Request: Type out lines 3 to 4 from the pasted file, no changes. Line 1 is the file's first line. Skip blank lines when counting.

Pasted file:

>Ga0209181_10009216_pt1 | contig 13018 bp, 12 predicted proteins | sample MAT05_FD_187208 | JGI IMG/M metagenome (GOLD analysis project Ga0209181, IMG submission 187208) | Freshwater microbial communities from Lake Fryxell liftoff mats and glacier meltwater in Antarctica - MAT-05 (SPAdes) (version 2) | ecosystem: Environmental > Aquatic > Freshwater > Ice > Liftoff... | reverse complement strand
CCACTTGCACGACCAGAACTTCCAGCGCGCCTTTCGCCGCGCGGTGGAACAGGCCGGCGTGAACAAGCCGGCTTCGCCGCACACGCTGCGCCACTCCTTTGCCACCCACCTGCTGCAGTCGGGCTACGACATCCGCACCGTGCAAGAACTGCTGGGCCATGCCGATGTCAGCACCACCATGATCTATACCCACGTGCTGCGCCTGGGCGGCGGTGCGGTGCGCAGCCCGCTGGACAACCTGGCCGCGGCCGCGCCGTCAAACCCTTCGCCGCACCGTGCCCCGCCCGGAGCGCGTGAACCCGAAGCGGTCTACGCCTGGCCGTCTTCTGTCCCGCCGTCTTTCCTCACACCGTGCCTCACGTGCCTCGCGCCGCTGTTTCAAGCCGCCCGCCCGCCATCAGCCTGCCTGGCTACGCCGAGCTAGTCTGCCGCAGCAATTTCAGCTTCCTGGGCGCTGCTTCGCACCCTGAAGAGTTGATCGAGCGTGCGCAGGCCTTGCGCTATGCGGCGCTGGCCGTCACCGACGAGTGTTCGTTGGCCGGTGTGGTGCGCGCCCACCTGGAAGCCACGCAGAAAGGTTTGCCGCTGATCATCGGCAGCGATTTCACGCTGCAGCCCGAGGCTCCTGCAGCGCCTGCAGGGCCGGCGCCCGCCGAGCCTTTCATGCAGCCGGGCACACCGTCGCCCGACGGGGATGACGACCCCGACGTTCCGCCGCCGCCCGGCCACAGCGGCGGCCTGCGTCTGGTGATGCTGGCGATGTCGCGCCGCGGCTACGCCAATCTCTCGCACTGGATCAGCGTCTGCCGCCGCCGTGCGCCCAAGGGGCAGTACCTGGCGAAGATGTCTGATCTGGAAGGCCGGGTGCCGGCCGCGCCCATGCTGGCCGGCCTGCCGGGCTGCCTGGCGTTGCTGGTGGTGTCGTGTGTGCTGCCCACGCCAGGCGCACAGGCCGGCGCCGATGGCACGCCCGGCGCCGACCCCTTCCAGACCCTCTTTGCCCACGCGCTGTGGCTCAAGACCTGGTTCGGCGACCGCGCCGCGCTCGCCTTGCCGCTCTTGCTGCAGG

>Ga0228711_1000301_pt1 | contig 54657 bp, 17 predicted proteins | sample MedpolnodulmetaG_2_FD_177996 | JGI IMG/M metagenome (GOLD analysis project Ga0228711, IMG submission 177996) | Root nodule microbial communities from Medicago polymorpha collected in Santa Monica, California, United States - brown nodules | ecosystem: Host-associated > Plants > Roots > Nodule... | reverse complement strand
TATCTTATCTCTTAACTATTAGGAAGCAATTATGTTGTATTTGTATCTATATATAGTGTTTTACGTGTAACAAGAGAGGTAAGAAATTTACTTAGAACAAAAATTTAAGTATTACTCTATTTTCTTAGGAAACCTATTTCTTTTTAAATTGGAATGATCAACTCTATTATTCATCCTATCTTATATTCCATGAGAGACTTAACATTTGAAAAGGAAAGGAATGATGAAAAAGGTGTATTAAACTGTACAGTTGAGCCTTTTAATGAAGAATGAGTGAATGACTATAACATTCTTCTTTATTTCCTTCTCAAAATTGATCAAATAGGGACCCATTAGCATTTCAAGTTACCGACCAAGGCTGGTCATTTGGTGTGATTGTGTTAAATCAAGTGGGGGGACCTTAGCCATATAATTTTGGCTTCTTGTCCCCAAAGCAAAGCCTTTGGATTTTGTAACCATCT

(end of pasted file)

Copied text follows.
>Ga0228711_1000301_pt1 | contig 54657 bp, 17 predicted proteins | sample MedpolnodulmetaG_2_FD_177996 | JGI IMG/M metagenome (GOLD analysis project Ga0228711, IMG submission 177996) | Root nodule microbial communities from Medicago polymorpha collected in Santa Monica, California, United States - brown nodules | ecosystem: Host-associated > Plants > Roots > Nodule... | reverse complement strand
TATCTTATCTCTTAACTATTAGGAAGCAATTATGTTGTATTTGTATCTATATATAGTGTTTTACGTGTAACAAGAGAGGTAAGAAATTTACTTAGAACAAAAATTTAAGTATTACTCTATTTTCTTAGGAAACCTATTTCTTTTTAAATTGGAATGATCAACTCTATTATTCATCCTATCTTATATTCCATGAGAGACTTAACATTTGAAAAGGAAAGGAATGATGAAAAAGGTGTATTAAACTGTACAGTTGAGCCTTTTAATGAAGAATGAGTGAATGACTATAACATTCTTCTTTATTTCCTTCTCAAAATTGATCAAATAGGGACCCATTAGCATTTCAAGTTACCGACCAAGGCTGGTCATTTGGTGTGATTGTGTTAAATCAAGTGGGGGGACCTTAGCCATATAATTTTGGCTTCTTGTCCCCAAAGCAAAGCCTTTGGATTTTGTAACCATCT